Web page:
The interior of the housing 18 includes the support or gusset bracket arrangement generally designated at 56. This arrangement includes a lateral wall 57 integral with a wall 58 which extends parallel to the wall 24. The wall 58 is also connected to the vertical transverse wall 28 previously described. The bracket arrangement 56 further includes an inwardly extending or lateral wall portion 63 in vertical alignment with the walls 28 and a downwardly projecting wall portion 59. The upper edge of the wall 58 includes a guiding portion 60 or surface which is inclined in the same manner and conforms to the guide surface 27 of the wall 24. This surface then also conforms to the height of the wall 28 and provides a horizontal rest surface on the top edge of the wall 63, as shown in FIG. 3, on which the arm 48 rests in the closed position. As also best shown in FIG. 3, another vertical wall 62 is disposed on the opposite sides of the pin 35 and is connected to the wall 63 the said wall 62 also having a guide surface 61 which is inclined downwardly in an opposite direction to the wall 60, as shown in FIG. 4. As shown in FIG. 3, the surface on which the arm 48 rests on the wall 28 is designated at 63.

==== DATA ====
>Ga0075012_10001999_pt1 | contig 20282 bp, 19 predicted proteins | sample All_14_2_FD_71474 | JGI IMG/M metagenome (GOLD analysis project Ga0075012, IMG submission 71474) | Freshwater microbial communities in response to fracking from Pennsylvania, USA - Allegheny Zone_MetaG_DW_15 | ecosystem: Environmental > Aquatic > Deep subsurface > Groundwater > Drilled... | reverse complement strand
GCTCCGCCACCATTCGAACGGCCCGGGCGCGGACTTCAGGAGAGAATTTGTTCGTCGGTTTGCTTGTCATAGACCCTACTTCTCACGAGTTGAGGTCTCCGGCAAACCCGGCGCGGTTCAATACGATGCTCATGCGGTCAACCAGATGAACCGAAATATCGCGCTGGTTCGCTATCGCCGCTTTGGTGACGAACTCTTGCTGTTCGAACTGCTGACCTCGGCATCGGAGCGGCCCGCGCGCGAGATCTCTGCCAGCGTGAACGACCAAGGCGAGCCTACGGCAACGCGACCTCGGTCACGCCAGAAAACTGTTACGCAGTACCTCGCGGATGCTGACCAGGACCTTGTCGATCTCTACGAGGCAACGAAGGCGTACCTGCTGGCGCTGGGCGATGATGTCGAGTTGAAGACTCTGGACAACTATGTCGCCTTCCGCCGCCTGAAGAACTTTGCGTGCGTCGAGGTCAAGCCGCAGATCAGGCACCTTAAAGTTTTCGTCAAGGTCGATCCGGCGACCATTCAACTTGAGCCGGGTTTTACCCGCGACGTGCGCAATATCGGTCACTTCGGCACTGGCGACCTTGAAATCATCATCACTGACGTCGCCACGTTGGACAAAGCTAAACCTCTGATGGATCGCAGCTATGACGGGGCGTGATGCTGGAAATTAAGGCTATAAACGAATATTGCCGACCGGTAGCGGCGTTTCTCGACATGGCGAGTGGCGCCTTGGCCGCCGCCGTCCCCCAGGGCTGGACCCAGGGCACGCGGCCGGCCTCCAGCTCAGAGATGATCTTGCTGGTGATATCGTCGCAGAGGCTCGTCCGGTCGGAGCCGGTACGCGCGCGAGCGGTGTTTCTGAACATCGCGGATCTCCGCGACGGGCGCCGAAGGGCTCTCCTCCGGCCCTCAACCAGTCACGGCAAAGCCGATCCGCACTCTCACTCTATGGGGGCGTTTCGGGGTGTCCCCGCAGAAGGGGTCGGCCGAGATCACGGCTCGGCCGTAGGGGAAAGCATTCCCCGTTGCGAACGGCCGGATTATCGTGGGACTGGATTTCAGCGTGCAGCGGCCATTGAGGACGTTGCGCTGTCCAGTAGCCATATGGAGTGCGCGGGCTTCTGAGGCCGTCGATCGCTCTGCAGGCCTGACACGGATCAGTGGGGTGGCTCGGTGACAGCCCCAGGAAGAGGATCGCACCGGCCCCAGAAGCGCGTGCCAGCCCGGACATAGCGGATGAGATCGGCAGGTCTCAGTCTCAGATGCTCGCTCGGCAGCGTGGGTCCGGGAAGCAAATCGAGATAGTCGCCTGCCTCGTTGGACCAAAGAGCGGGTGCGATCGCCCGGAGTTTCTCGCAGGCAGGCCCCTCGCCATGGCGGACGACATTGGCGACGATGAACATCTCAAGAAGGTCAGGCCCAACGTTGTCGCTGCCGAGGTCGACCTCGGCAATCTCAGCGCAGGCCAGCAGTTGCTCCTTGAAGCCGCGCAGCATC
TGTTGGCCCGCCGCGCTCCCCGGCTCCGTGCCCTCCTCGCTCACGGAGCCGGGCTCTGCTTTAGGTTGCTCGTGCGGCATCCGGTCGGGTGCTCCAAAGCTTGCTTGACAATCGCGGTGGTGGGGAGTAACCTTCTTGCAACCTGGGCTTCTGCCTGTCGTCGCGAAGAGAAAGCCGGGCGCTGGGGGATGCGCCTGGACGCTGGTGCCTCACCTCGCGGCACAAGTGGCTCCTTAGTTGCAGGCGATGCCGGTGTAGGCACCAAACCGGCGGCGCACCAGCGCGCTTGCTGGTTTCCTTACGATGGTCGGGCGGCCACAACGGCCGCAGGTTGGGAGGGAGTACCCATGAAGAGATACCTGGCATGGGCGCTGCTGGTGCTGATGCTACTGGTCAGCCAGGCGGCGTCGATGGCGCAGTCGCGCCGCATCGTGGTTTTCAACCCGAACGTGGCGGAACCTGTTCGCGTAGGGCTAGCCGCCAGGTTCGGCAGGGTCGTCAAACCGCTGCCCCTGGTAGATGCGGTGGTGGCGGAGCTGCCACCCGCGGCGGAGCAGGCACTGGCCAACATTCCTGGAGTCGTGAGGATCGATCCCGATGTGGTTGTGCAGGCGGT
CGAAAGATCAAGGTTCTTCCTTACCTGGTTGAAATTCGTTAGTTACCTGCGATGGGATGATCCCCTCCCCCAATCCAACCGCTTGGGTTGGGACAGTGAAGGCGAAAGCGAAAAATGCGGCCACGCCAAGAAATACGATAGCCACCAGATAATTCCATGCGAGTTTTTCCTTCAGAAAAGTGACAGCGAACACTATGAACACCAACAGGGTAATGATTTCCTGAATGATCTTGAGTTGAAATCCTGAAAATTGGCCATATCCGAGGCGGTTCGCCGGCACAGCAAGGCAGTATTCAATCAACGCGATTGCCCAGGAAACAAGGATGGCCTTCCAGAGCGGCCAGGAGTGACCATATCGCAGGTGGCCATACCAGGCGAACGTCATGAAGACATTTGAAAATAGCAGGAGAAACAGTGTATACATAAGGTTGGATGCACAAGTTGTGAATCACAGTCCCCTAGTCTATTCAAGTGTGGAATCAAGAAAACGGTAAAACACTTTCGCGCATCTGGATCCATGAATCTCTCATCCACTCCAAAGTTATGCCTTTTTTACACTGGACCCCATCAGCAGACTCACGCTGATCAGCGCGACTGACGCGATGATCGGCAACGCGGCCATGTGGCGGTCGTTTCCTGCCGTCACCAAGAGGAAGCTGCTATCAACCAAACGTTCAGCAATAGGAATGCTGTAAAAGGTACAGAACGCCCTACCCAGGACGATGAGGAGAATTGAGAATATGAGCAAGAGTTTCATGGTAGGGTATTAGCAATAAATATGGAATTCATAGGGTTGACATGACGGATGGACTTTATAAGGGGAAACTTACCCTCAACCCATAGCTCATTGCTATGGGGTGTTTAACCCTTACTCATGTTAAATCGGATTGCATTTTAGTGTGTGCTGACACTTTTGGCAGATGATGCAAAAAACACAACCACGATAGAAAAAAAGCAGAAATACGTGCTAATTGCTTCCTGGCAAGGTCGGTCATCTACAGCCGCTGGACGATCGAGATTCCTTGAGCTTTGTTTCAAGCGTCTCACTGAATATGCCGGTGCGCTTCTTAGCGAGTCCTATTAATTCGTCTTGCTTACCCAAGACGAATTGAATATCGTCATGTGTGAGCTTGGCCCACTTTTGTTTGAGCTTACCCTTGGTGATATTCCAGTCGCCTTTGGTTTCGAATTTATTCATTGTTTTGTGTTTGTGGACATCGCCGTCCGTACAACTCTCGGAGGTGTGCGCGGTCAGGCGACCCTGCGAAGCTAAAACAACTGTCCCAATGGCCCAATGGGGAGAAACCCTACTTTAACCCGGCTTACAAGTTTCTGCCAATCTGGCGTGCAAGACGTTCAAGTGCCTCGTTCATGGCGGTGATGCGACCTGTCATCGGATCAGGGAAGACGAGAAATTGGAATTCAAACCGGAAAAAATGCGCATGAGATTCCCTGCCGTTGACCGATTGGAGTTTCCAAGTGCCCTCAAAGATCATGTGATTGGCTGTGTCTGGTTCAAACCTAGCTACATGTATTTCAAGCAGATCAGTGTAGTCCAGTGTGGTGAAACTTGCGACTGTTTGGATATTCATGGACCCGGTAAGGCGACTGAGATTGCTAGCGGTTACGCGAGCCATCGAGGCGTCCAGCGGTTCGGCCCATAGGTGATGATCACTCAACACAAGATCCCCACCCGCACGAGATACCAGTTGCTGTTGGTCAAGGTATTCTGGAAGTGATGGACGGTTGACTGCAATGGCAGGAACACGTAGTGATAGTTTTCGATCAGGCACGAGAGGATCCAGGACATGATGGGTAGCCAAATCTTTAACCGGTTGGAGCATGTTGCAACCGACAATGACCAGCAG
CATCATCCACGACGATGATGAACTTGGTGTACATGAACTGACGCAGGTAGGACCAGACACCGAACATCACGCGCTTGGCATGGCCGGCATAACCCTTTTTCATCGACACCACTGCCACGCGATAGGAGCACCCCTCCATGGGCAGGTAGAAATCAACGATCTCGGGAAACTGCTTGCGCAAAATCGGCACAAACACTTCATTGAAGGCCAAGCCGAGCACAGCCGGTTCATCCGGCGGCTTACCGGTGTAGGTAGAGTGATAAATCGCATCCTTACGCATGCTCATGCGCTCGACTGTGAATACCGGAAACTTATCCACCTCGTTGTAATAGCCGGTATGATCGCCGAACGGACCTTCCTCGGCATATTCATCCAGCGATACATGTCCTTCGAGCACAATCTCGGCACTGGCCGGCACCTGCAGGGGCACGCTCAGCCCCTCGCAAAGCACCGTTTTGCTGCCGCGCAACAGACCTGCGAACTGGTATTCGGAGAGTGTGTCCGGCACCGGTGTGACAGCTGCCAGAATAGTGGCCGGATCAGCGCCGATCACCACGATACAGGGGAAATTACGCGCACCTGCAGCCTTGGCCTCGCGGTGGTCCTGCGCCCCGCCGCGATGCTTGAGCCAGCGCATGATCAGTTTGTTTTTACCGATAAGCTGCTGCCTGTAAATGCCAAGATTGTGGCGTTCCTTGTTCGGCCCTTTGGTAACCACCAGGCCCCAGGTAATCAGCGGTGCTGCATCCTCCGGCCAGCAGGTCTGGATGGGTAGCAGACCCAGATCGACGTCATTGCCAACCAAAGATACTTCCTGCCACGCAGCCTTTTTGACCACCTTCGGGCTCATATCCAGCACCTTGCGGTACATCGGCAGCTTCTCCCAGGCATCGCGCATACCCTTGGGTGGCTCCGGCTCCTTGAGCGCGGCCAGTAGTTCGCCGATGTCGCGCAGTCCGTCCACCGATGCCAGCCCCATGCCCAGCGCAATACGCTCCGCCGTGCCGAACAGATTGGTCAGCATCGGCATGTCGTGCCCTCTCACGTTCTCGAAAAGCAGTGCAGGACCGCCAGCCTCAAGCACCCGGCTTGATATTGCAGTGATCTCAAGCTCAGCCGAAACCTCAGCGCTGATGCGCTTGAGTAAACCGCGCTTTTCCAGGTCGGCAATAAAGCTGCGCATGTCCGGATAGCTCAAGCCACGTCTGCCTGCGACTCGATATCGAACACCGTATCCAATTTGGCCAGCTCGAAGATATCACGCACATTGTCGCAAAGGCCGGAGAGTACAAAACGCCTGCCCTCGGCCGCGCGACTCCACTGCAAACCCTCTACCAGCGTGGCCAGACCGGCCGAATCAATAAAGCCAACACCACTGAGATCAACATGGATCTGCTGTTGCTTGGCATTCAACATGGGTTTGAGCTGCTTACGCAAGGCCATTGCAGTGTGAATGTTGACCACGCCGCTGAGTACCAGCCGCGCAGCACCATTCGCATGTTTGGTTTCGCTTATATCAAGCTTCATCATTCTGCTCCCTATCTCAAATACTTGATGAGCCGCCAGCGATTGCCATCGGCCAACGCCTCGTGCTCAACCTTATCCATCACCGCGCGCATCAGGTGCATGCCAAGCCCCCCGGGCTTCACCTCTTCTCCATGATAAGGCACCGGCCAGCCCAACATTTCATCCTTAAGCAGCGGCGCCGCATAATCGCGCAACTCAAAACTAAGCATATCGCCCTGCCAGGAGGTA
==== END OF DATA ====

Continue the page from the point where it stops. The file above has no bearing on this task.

As best shown in FIGS. 3, 4, and 6, the operating rod or member 50 includes camming means in the form of stop members or cams 64 and 65 connected to the rod 50 on opposite sides of the shank 37. The cams or stop members 64 and 65 are connected to the rod 52 and rotate therewith. As best shown in FIG. 3, the cam member 65 is provided with a rearwardly extended portion 66 and is similarly provided with a forwardly extended portion 67 the purposes of which will presently be described. Each of the stop members or cams 64 and 65 also includes aligned cam surfaces 68 and 69, one of which is disposed radially inwardly with respect to the other, as best shown in FIG. 4. The cam surface 68 and 69 are separated by means of a vertical stop face 70. Each of the cams further includes an arcuate stop surface 71, as best shown in FIG. 4, which are adapted to engage the rod portion 50 to maintain the twist lock in its open position as shown in FIG. 6. A vertical slot 72 is also provided in the wall 58 the same being in alignment with the slot 53 through which the rod portion 51 projects.